A meta-analysis of single visit pollination effectiveness comparing honeybees and other floral visitors

M.L. Page, C.C. Nicholson, R.M. Brennan, A.T. Britzman, J. Greer, J. Hemberger, H. Kahl, U. Müller, Y. Peng, N.M. Rosenberger, C. Stuligross, L. Wang, L.H. Yang, N.M. Williams


Many animals provide ecosystem services in the form of pollination, including honeybees which have become globally dominant floral visitors. A rich literature documents considerable variation in single visit pollination effectiveness, but this literature has yet to be extensively synthesized to address whether honeybees are effective pollinators.

We conducted a hierarchical meta-analysis of 168 studies and extracted 1564 single visit effectiveness (SVE) measures for 240 plant species. We paired SVE data with visitation frequency data for 69 of these studies. We used these data to ask: 1) Do honeybees (Apis mellifera) and other floral visitors differ in their SVE?; 2) To what extent do plant and pollinator attributes predict differences in SVE between honeybees and other visitors?; and 3) Is there a correlation between visitation frequency and SVE?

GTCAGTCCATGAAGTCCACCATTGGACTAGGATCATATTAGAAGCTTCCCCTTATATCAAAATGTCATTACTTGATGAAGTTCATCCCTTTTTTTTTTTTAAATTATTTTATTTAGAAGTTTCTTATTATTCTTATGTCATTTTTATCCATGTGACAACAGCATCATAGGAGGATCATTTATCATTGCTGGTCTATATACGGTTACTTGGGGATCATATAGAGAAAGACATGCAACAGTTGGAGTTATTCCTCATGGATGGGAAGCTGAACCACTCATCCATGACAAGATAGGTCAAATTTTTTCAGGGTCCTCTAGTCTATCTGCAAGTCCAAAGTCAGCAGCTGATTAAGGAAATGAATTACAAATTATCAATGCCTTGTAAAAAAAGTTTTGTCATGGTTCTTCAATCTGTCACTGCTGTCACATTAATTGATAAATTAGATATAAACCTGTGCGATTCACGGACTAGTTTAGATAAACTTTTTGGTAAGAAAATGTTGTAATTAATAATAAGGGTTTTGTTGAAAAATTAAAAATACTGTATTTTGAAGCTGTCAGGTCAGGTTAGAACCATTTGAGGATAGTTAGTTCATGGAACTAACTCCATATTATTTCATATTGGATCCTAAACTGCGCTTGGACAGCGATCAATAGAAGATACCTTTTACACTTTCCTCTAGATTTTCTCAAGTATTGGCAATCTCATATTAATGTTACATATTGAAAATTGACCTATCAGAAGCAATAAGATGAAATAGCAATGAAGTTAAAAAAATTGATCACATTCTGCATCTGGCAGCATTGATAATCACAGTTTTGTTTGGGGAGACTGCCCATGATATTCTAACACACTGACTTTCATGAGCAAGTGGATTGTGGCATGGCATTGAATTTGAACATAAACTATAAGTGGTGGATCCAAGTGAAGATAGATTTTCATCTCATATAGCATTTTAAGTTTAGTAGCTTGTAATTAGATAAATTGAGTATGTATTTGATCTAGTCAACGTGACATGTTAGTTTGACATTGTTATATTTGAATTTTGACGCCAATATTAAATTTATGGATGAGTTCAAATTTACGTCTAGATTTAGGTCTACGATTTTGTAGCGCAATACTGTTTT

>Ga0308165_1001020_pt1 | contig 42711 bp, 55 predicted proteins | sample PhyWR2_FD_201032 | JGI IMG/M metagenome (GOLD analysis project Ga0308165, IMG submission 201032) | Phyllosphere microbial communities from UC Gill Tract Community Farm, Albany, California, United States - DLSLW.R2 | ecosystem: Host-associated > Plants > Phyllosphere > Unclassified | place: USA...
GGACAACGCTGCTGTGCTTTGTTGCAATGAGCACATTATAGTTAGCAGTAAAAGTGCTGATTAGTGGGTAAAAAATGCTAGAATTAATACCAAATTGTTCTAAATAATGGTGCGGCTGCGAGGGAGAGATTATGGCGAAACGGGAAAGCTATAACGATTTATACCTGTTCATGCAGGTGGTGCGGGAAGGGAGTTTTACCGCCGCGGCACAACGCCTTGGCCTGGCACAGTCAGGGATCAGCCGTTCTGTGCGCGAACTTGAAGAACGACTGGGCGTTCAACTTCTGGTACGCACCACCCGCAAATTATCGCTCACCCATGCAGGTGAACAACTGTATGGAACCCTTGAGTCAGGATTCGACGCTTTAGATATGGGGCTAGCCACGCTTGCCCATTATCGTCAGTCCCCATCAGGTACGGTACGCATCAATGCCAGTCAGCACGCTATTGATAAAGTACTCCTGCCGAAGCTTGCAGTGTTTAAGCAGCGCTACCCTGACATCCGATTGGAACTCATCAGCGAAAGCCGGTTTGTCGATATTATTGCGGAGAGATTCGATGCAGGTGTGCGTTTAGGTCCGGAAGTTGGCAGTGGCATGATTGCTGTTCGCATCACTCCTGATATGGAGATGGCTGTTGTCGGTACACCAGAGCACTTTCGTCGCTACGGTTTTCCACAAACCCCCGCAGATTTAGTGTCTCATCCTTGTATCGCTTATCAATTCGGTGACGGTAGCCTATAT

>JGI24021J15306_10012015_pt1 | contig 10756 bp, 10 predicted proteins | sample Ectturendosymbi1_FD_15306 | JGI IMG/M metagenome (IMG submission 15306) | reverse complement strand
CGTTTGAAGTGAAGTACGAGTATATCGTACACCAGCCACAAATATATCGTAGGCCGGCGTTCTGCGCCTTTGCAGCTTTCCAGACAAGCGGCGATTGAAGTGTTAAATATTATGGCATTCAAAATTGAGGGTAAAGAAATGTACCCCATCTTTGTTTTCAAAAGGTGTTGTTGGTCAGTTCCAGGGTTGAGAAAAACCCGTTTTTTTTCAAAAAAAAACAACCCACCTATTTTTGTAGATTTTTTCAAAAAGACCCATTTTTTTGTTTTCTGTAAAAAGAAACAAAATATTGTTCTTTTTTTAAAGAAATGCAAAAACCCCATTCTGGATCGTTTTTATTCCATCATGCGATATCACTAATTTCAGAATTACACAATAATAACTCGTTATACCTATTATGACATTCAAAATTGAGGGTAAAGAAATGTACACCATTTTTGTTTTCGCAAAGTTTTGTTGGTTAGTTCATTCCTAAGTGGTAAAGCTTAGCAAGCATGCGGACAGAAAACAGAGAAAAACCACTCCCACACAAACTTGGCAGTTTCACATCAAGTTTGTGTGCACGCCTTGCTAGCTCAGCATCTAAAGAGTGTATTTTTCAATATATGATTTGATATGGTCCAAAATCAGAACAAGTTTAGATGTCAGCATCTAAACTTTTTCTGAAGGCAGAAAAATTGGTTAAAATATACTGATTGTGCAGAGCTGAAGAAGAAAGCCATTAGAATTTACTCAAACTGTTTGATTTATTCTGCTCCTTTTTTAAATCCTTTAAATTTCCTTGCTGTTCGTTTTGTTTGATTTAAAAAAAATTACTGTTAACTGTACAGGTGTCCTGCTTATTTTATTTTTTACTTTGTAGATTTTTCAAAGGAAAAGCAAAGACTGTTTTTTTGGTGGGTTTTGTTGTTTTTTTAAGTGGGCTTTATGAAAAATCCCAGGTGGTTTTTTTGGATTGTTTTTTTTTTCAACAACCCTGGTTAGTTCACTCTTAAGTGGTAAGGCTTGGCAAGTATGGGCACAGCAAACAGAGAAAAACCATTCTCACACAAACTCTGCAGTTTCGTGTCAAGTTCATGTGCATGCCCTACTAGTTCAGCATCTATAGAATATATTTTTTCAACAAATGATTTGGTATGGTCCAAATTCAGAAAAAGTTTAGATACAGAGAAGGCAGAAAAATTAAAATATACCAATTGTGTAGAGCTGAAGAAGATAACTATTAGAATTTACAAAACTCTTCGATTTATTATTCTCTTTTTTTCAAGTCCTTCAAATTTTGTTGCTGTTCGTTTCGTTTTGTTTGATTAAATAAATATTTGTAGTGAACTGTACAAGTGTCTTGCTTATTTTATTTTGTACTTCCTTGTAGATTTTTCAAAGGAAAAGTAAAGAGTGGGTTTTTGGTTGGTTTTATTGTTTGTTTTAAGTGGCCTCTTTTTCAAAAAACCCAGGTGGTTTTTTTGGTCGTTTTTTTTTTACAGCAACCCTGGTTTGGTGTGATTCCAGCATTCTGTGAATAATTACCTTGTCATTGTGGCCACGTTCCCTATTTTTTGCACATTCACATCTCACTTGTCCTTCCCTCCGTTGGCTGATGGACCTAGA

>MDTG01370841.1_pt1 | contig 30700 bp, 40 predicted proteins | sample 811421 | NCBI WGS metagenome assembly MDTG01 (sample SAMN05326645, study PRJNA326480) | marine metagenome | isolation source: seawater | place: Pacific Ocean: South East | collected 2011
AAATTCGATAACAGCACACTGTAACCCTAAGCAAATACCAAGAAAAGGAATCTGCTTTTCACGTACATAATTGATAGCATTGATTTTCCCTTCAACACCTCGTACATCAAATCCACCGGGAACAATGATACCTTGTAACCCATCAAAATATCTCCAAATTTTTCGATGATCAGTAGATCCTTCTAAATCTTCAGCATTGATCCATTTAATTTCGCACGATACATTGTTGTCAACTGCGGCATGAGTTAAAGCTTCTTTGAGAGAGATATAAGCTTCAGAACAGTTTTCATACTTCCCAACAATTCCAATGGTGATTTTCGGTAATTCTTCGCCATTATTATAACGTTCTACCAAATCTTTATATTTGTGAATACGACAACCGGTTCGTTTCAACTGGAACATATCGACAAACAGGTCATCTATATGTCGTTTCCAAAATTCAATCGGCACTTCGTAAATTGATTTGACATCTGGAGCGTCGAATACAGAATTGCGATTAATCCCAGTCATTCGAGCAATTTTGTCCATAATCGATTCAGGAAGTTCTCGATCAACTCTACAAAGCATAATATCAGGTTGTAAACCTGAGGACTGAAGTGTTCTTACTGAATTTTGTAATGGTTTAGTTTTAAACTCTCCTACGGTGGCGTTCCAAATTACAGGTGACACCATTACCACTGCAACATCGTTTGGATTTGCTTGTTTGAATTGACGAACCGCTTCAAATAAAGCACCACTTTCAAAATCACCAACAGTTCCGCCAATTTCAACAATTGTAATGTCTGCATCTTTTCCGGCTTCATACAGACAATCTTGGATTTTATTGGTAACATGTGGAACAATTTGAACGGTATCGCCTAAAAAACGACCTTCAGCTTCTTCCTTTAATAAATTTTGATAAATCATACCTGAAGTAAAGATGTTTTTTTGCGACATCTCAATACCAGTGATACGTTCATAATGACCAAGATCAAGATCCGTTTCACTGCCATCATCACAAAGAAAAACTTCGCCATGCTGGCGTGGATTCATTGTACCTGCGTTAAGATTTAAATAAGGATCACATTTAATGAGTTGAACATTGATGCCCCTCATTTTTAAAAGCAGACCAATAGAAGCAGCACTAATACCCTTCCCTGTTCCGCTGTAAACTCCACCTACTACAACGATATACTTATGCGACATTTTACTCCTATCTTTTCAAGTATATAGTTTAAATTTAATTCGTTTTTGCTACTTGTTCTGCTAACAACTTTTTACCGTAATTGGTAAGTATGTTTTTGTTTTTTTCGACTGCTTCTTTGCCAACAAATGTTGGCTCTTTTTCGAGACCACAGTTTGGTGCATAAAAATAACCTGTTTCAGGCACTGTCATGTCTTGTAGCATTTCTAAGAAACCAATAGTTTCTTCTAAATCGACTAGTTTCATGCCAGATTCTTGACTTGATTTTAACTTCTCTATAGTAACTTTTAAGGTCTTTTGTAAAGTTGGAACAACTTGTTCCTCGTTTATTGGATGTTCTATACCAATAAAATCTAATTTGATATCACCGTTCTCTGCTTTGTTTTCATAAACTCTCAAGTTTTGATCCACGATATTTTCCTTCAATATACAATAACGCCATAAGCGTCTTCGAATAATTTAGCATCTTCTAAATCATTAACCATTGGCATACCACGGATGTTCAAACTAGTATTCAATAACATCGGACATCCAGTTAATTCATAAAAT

Key results
Honeybees were significantly less effective than the most effective non-honeybee pollinators but as effective as the average pollinator. The type of pollinator moderated these effects. Honeybees were less effective compared to the most effective and average bird and bee pollinators but were as effective as other taxa. Visitation frequency and SVE were positively correlated, but this trend was largely driven by data from communities where honeybees were absent.

Although high visitation frequencies make honeybees important pollinators, they were less effective than the average bee and rarely the most effective pollinator of the plants they visit. As such, honeybees may be imperfect substitutes for the loss of wild pollinators and safeguarding pollination will benefit from conservation of non-honeybee taxa.

American Journal of Botany